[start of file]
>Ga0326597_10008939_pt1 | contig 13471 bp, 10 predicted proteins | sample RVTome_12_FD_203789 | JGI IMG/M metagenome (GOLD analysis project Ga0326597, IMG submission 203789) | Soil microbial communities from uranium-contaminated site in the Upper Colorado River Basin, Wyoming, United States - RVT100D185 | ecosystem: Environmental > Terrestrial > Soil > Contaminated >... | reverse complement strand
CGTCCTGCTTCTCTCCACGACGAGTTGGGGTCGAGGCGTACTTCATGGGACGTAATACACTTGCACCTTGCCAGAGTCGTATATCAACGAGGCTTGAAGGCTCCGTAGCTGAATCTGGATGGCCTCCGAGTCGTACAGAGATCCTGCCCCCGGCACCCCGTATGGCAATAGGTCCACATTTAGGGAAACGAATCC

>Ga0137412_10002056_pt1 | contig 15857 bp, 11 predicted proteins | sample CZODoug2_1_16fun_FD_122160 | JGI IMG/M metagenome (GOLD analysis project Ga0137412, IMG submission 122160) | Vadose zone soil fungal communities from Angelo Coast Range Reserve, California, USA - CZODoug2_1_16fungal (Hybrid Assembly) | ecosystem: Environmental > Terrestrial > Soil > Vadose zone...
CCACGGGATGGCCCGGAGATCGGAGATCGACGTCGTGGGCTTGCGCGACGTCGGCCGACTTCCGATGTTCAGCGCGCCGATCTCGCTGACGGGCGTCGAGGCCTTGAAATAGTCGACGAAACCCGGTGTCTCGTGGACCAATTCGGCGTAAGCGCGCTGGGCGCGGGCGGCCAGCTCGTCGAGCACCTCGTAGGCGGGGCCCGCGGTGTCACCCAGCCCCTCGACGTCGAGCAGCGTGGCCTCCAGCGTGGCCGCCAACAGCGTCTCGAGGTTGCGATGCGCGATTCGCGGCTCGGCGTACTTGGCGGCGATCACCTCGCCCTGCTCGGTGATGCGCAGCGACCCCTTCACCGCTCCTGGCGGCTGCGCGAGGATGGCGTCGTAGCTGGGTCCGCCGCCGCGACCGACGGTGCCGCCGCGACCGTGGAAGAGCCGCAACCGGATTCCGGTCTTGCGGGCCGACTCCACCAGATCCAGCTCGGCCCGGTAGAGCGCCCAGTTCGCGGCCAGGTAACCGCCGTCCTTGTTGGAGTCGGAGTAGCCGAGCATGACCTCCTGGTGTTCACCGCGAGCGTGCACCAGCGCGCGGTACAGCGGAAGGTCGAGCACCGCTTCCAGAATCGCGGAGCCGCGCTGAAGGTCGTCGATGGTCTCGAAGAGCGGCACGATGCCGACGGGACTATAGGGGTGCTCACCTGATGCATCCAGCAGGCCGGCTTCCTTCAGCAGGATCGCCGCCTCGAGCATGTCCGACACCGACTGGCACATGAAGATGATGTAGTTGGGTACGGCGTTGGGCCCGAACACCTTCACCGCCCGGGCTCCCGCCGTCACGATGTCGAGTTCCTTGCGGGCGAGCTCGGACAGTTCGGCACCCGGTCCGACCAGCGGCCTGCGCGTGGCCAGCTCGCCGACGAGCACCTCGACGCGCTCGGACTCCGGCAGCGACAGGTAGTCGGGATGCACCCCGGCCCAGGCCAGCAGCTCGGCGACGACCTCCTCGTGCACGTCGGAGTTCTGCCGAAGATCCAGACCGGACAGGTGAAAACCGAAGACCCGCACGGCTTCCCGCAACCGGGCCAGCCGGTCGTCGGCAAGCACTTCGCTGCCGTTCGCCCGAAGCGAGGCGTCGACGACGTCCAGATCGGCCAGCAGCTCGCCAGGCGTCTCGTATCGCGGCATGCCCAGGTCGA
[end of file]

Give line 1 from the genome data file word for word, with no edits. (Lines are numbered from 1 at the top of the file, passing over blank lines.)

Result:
>Ga0326597_10008939_pt1 | contig 13471 bp, 10 predicted proteins | sample RVTome_12_FD_203789 | JGI IMG/M metagenome (GOLD analysis project Ga0326597, IMG submission 203789) | Soil microbial communities from uranium-contaminated site in the Upper Colorado River Basin, Wyoming, United States - RVT100D185 | ecosystem: Environmental > Terrestrial > Soil > Contaminated >... | reverse complement strand